Category Archives: United Kingdom

In Northern Ireland the Troubles Still Bubble Beneath the Peace

13 – 15 August 2015 (Days 81 – 83)

Thursday 13 August 4pm, Connect Hostel, Derry

Small cities, I should only visit small cities. It’s 4pm, I’ve done the lot and feel I’ve given everything it’s due.

It’s been a gorgeous and sunny day. I started things off revisiting the Guildhall – where President Clinton spoke in 1995, a trip I worked and wrote of in my last blog post.

The Guildhall in Derry/Londonderry
The Guildhall in Derry/Londonderry

Derry isn’t as much changed as I’d expected. It still has a working class, slightly hard-done-by air but with more tourists and tourism-related businesses. There are new cultural institutions and more shopping – more of the high-street staples anyway – but that would be true anywhere.

What had been the tea rooms where our advance team spent much time 20 years ago are now the Museum of Free Derry (which was both emotionally charged – bullet torn clothes from Bloody Sunday and the like – and felt, the more I took in, quite propagandistic).

I lingered over an exhibition (Out There, Thataway) at the Centre for Contemporary Art – feeling like it was saying something to me about travel but I’m not sure what.

From the
From the “Out There, Thataway”Exhibition at the CCA.

The historical placards around the place seem to remain safely in pre-troubles times. But for in the Bogside where it’s all about the Troubles, the people murdered by the police, and those who fell “in service.”

Things are quiet and peaceful in Derry on this warm, sunny summer’s day but it’s clear the conversation about political control, national affiliation, etc is not over.

The Union Jack still waves over unionist areas and the flag of the Republic over nationalist areas. It feels a long way from the sort of blandly 21st century capital-city vibe of Dublin.

That's a childcare centre behind that wall.
That’s a childcare centre behind that wall.
In the Bogside
In the Bogside
Bogside mural
Bogside mural
Memories of Bloody Sunday on the walls of peoples homes.
Memories of Bloody Sunday on the walls of peoples homes.

Friday 14 August, 11:16 am – Bus to Belfast

It’s another lovely emerald isle summer day – low hanging grey blanket of a sky, cool enough the bus driver had the heat on for a while, raining off and on. Green, green, green out the window. Rolling paddocks, sheep and cows and hay bales.

2:45 pm – Art Café, North Road – Belfast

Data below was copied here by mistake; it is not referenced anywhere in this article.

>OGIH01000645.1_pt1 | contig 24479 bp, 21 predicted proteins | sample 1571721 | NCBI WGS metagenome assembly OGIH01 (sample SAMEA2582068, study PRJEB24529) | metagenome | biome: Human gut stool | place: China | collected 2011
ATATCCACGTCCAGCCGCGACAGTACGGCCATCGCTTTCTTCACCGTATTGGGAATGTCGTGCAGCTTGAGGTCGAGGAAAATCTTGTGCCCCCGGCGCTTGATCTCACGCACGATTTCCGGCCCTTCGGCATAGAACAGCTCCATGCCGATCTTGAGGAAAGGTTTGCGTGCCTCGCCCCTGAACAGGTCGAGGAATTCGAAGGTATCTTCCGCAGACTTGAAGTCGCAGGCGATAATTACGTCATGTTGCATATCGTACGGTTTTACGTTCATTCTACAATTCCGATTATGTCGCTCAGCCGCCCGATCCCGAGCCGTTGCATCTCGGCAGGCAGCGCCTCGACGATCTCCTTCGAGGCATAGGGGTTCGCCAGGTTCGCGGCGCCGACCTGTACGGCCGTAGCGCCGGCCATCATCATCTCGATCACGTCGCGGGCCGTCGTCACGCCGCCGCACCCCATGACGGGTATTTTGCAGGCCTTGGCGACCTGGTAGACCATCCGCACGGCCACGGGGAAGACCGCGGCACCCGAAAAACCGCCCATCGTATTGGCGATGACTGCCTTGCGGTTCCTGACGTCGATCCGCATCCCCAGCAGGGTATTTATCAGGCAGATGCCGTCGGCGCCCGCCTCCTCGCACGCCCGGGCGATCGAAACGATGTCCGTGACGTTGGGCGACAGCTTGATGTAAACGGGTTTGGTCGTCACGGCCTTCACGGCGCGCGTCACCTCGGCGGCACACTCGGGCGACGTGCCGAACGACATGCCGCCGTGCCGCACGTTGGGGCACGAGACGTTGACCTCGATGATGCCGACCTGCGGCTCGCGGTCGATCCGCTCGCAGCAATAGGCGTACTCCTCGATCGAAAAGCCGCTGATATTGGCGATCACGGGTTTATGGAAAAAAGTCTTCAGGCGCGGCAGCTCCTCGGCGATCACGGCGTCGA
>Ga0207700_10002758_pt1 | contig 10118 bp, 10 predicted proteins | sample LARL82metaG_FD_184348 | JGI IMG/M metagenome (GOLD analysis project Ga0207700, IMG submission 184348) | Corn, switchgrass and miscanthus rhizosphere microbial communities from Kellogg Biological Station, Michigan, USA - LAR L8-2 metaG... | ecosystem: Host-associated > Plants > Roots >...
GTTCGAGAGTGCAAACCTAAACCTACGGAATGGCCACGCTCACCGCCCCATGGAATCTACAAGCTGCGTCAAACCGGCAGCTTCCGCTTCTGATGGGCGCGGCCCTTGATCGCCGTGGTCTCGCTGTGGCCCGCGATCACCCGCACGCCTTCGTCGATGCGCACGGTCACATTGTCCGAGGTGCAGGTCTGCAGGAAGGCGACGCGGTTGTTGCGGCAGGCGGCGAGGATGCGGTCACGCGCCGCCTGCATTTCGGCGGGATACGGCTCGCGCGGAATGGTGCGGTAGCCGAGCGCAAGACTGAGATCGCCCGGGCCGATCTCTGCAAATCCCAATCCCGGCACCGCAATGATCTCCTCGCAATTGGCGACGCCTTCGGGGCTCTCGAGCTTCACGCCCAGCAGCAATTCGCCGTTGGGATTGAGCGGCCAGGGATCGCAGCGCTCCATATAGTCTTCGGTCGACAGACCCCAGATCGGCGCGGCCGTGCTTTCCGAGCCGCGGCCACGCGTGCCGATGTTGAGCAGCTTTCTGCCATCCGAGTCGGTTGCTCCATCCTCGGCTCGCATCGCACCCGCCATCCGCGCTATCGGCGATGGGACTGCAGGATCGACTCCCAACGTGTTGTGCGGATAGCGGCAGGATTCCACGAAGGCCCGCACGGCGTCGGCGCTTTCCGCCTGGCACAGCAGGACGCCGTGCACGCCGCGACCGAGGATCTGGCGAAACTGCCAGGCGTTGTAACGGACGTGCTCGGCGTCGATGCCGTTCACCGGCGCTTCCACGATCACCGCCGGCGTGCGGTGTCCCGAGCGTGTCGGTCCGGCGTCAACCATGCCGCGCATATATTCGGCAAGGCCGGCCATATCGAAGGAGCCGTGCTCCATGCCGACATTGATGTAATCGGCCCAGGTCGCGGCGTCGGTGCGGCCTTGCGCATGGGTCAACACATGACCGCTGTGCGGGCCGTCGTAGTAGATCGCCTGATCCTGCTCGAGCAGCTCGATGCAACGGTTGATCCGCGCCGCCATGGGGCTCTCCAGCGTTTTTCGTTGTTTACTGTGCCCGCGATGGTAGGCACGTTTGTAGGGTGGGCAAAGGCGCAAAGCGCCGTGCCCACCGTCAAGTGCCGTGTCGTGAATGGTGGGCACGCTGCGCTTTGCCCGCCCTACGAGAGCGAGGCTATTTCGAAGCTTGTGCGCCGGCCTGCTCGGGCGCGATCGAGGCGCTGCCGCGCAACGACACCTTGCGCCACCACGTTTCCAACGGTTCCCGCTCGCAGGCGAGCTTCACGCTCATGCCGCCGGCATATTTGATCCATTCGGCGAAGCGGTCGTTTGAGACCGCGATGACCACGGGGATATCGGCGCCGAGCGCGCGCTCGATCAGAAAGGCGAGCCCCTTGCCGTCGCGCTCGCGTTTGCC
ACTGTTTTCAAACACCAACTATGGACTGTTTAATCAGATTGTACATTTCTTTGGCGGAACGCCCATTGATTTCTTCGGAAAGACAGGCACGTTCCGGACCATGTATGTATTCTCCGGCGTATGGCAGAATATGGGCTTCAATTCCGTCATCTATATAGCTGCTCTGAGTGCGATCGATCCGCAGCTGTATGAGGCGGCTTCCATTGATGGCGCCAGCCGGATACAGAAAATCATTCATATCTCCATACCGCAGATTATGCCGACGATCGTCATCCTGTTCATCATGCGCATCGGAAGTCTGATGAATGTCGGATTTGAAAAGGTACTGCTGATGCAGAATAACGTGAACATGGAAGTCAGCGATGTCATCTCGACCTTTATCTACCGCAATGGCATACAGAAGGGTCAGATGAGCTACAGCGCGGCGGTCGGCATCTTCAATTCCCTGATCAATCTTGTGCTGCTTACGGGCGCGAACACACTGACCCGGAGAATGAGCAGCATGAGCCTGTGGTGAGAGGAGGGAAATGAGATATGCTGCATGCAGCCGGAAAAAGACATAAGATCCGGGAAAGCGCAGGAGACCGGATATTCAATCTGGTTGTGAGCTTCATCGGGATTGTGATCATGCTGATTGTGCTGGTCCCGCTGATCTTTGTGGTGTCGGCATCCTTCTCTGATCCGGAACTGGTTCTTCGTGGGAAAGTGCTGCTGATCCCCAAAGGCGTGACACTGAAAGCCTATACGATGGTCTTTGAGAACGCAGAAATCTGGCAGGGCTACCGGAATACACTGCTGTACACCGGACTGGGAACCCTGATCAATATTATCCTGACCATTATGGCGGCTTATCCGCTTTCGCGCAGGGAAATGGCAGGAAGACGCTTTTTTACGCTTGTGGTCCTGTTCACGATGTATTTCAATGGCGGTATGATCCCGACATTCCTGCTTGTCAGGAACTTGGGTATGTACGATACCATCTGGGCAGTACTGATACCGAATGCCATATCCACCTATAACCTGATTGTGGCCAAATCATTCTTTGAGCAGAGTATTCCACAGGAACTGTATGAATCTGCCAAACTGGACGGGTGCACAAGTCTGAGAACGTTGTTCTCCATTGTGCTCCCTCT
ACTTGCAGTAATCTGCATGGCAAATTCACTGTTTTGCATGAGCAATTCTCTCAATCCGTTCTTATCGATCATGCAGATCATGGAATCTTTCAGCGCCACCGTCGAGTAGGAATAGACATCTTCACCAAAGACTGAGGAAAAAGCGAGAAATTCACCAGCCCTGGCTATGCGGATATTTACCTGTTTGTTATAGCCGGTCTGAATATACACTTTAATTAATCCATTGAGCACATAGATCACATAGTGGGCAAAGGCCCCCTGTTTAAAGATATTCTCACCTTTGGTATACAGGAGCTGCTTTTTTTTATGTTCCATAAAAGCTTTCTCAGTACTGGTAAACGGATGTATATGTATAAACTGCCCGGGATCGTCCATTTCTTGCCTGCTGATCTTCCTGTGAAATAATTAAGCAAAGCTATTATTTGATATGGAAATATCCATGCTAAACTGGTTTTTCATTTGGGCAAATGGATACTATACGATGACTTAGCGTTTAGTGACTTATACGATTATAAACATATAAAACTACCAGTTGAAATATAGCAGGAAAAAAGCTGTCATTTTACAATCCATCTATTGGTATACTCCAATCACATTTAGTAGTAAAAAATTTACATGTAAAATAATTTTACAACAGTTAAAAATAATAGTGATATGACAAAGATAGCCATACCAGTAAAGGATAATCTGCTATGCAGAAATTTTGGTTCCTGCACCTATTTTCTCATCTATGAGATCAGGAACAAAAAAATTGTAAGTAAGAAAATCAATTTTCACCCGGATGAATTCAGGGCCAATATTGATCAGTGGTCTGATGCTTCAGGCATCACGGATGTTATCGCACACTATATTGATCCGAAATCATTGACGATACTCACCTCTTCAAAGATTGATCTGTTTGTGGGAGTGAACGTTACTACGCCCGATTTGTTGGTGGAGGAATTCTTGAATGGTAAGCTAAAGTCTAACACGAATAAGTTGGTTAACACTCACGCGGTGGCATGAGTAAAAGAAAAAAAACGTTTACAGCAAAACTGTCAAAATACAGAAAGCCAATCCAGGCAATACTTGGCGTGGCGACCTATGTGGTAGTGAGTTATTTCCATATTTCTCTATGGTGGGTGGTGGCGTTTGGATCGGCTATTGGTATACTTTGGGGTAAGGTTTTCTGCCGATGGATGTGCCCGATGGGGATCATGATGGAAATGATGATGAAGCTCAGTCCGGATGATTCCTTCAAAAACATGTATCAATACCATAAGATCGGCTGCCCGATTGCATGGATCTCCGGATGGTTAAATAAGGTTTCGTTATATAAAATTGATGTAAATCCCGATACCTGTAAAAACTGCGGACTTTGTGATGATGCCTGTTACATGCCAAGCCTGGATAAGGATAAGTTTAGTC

Walking through town, looking at all the same-same modern office and apartment buildings, I thought: Belfast is a bit boring. A nice thing for locals I’m sure. They’ve had more than their share of excitement but for me, as a visitor … yawn – it’s just a provincial UK city.

Then I walked up Shankhill Road and through the Lower Shankhill neighbourhood feeling a little freaked out by it. Flags everywhere – Union Jacks mostly – and red, white and blue bunting. Murals – commemorating the fallen – still aggressive. “No surrender” graffiti. Row houses – many neat as a pin with houseproud displays in the windows (vases of flowers, statuettes). Kids playing on a construction site which seemed at a standstill. Demolition work on another row which looked fire damaged.

I felt uncomfortable – part of that is perhaps simply a class thing – I am not of these people and they would see that. Part of it the shadow of the bit of the history I know. The sense the conversation is clearly not over.

Different walls, different memories, different homes,
Different walls, different memories, different homes,

I saw several ‘Black Taxi’ tours roll in – tourists ensconced in the back – peering out the windows – hearing whatever stories the taxi drivers tell. I was glad not to be them but to be walking around by myself. But still, I was uneasy and took my pictures quickly.

And on it goes ...
And on it goes …

Des Moines. Belfast would be like Des Moines, Iowa but for the undercurrent. Or, wherever – a small city, trying to be something interesting, trading on a bit of history (The Titanic) and celebrity (Game of Thrones). But on the front page today: Kevin McGuigen murdered – suspected of involvement in the murder of a former IRA colleague. And so it bubbles along.

I saw a pair of African women in ankle-length flowing chadors on a corner of Shankhill Road.

It’s such a white place, Northern Ireland, but with this uniquely intense historical division between two groups of white people. It would be – I’d think – a weird place to be an immigrant or an Englishperson of non-European heritage who has moved here from elsewhere in the UK.

Saturday 15 August, 11 am – Great Northern Peanuts Smokehouse (Railway Station Diner)